Cookeville, Tenn. (April 23, 2009) – Although spring is already here, a group of local farmers and educators are trying to make the growing season come even earlier by learning special season-extending growing techniques.
To do that, the group recently took a farm tour, hosted by Paul Wiediger of Au Naturel Farms in Bowling Green, Kentucky, to learn about season extension for fruits and vegetables through the use of techniques like high tunnels, which not only can allow farmers to grow produce throughout the year but can also increase sales potential in local markets.
The farmers and educators who joined in the tour are part of a group working on a $100,000 Cooperative State Research, Education, and Extension Service, United States Department of Agriculture Grant, which was funded by the Agricultural Prosperity for Small- and Medium-Sized Farms program led by S. Sureshwaran, Ph.D., in Washington, D.C.
“Through the College of Agriculture and Human Ecology, projects like this one are showing that Tennessee Technological University is gradually becoming an organic research center,” said Dennis George, director of the Center for the Management, Utilization and Protection of Water Resources, the research center through which the grants are run.
“If farmers can utilize organic techniques to build soil quality, this will help improve the yields of the farmers and also reduce runoff and improve water quality in the streams and rivers,” said Kim Stearman, professor of soil science and co-project investigator.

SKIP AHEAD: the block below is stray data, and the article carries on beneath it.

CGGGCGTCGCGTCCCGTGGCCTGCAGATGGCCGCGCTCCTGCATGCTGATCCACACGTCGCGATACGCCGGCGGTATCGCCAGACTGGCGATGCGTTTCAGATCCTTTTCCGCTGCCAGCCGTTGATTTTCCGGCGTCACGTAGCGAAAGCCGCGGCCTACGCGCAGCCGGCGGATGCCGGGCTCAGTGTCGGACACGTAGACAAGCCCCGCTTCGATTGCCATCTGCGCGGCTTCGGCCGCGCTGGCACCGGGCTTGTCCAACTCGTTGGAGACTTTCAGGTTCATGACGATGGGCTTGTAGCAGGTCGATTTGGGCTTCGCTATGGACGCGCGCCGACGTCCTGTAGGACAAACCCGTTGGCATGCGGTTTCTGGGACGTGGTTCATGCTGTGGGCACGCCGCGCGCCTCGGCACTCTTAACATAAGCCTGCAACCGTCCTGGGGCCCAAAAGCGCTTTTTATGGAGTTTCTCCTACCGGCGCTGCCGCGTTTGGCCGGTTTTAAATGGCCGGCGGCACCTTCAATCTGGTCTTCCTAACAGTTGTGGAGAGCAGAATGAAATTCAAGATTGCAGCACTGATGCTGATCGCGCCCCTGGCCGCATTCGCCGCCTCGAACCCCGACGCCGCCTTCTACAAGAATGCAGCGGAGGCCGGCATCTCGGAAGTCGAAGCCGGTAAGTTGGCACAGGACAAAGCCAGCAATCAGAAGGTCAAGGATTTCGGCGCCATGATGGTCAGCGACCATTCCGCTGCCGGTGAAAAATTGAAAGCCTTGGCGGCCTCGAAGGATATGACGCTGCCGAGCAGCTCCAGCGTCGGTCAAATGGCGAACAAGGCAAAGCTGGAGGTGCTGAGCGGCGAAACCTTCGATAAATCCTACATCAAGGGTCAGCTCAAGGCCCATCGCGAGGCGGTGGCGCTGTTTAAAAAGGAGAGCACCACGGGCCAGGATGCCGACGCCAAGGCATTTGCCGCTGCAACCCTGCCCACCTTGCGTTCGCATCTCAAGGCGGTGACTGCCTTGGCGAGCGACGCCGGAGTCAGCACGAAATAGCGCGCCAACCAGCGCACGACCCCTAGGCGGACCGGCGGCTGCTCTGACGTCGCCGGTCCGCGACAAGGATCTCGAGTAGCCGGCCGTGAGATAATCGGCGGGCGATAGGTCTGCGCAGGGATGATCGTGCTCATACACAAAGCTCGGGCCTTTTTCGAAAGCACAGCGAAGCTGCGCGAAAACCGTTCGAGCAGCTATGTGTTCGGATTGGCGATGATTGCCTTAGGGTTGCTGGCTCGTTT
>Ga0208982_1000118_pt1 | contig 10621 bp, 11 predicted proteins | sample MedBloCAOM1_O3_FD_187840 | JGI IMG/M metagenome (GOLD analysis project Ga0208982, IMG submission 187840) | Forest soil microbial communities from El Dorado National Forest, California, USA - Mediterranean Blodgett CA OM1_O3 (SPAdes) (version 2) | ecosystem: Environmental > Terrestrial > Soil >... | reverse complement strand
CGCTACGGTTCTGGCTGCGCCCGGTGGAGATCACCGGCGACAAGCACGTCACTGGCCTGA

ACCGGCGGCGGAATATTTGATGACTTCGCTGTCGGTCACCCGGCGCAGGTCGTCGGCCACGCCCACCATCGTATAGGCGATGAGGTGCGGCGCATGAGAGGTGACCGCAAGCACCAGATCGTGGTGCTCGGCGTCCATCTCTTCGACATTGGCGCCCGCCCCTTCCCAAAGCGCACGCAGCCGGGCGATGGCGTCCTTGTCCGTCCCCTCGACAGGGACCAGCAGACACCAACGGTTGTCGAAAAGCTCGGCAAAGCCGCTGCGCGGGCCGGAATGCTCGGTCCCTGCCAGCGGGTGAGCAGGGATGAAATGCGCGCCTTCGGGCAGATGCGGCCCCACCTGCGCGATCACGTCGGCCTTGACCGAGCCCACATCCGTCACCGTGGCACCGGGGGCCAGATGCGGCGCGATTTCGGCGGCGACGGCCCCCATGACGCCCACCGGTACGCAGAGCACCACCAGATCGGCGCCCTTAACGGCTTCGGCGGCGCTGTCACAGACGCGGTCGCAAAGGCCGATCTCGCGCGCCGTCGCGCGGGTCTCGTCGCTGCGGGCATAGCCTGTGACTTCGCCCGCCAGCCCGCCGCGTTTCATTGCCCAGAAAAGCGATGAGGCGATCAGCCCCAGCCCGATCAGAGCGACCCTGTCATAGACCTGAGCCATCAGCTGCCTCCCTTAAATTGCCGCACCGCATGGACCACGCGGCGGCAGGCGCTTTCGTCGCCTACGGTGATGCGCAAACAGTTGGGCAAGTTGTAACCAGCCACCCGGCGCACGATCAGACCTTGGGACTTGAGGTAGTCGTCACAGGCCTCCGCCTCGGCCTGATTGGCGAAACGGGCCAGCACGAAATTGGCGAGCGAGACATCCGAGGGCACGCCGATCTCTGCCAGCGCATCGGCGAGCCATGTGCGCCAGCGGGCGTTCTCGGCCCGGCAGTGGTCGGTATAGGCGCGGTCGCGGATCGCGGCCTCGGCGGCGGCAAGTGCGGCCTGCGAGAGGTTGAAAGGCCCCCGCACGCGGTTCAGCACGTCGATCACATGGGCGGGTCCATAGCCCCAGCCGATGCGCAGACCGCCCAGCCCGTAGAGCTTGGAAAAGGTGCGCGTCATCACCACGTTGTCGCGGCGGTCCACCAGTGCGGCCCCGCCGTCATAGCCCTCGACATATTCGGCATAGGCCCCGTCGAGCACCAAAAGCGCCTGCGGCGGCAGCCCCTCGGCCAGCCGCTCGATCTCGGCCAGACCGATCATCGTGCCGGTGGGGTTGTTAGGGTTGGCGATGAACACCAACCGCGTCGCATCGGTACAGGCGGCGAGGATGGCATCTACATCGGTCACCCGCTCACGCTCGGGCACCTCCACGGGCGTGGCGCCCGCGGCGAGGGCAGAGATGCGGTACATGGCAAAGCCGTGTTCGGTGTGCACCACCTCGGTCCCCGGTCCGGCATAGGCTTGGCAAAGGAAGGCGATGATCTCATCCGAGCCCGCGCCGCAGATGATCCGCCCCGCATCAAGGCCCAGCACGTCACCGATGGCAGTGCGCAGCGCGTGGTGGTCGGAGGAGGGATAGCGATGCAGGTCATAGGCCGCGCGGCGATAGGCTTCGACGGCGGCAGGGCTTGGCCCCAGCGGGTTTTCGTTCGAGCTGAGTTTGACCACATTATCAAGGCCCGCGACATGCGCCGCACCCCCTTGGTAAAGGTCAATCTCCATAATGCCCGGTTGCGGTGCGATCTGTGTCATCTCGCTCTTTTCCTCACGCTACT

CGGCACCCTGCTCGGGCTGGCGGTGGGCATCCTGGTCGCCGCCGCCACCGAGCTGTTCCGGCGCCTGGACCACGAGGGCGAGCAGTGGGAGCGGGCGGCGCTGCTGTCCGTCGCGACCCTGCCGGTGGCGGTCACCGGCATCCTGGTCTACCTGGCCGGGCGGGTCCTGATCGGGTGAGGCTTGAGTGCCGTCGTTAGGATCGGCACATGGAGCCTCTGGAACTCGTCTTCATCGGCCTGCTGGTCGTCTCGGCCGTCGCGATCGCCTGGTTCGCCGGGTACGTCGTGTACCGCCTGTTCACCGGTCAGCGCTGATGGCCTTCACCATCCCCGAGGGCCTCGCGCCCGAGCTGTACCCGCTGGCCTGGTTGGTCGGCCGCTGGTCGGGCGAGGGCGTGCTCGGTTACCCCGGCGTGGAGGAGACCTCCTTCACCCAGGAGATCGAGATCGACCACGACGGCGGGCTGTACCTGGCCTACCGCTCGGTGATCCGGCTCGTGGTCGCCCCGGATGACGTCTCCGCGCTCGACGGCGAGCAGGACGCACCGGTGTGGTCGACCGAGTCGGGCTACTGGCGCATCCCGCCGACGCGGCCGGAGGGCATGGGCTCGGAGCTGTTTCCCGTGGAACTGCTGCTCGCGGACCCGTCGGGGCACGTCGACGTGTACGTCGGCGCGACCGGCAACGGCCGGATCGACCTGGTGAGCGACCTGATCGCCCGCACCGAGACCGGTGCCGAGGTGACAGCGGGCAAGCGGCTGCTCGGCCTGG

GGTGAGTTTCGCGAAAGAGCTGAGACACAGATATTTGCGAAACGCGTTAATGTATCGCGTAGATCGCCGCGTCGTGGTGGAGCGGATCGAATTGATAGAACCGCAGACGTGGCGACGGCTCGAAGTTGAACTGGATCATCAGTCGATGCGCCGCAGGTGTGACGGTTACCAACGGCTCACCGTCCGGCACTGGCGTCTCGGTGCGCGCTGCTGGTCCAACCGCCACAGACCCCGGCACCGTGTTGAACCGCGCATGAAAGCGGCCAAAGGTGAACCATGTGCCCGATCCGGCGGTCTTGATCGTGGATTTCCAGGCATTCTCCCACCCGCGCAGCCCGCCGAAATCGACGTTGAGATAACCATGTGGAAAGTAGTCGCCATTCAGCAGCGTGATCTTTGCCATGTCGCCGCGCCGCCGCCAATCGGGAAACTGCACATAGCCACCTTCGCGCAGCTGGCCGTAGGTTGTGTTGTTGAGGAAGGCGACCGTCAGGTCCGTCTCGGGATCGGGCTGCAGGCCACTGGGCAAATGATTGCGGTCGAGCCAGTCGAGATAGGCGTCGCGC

According to Michael Best, associate professor of agricultural economics and project director, a major goal of the project is to develop educational programs to get farmers involved in high-tunnel techniques.
High tunnels are not conventional greenhouses because, unlike in greenhouses, crops are planted directly in the soil. But like plastic-covered greenhouses, high tunnels are generally Quonset-shaped, which means they are constructed of metal bows attached to metal or wooden posts driven into the ground. High tunnels are covered with greenhouse-grade polyethylene and are ventilated by manually opening the doors from either end or by manually rolling up the sides each morning and rolling them down in early evening, depending on temperature. There is typically no permanent heating system although some growers have a standby portable propane unit to protect against unexpected cold temperatures. There are no electrical connections, with the only external connection being for water, usually applied by drip irrigation.
On the Wiedigers Au Naturel Farms, high tunnels have been used for year-round growing for more than eight years. Red leaf and Romaine lettuce, green leaf lettuce, and spinach and baby greens, including mizuna, red kale, and arugula are grown from
November through April. Their high tunnels are unheated. The farm’s Web site (http://aunaturelfarm.homestead.com/) documents what happens to lettuce when the temperature in the high tunnel goes below freezing. The lettuce can actually have ice on it but recovers as temperatures rise in the high tunnel.
For decades, the agricultural industry had been moving toward growing foods where there was a comparative advantage to do so and then shipping them to the consumption centers. Technological advancements in processing and cooling preservation and low transportation costs made that possible.